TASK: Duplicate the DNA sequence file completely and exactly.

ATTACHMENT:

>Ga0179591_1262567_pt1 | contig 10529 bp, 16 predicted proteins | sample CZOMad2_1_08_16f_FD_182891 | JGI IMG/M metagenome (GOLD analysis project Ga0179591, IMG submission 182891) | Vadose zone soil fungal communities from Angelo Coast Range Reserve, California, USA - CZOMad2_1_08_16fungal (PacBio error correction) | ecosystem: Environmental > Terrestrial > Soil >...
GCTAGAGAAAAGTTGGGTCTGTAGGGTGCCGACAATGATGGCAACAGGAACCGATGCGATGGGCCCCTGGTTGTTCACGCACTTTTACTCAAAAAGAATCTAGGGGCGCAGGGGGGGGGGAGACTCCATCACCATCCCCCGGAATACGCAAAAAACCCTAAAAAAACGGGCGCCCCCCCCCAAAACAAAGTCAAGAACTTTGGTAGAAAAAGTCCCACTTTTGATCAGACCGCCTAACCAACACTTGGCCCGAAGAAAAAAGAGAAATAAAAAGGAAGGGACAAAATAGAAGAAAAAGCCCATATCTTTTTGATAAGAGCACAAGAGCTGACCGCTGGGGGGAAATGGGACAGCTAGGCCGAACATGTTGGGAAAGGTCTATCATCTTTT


>Ga0179591_1262567_pt1 | contig 10529 bp, 16 predicted proteins | sample CZOMad2_1_08_16f_FD_182891 | JGI IMG/M metagenome (GOLD analysis project Ga0179591, IMG submission 182891) | Vadose zone soil fungal communities from Angelo Coast Range Reserve, California, USA - CZOMad2_1_08_16fungal (PacBio error correction) | ecosystem: Environmental > Terrestrial > Soil >...
GCTAGAGAAAAGTTGGGTCTGTAGGGTGCCGACAATGATGGCAACAGGAACCGATGCGATGGGCCCCTGGTTGTTCACGCACTTTTACTCAAAAAGAATCTAGGGGCGCAGGGGGGGGGGAGACTCCATCACCATCCCCCGGAATACGCAAAAAACCCTAAAAAAACGGGCGCCCCCCCCCAAAACAAAGTCAAGAACTTTGGTAGAAAAAGTCCCACTTTTGATCAGACCGCCTAACCAACACTTGGCCCGAAGAAAAAAGAGAAATAAAAAGGAAGGGACAAAATAGAAGAAAAAGCCCATATCTTTTTGATAAGAGCACAAGAGCTGACCGCTGGGGGGAAATGGGACAGCTAGGCCGAACATGTTGGGAAAGGTCTATCATCTTTT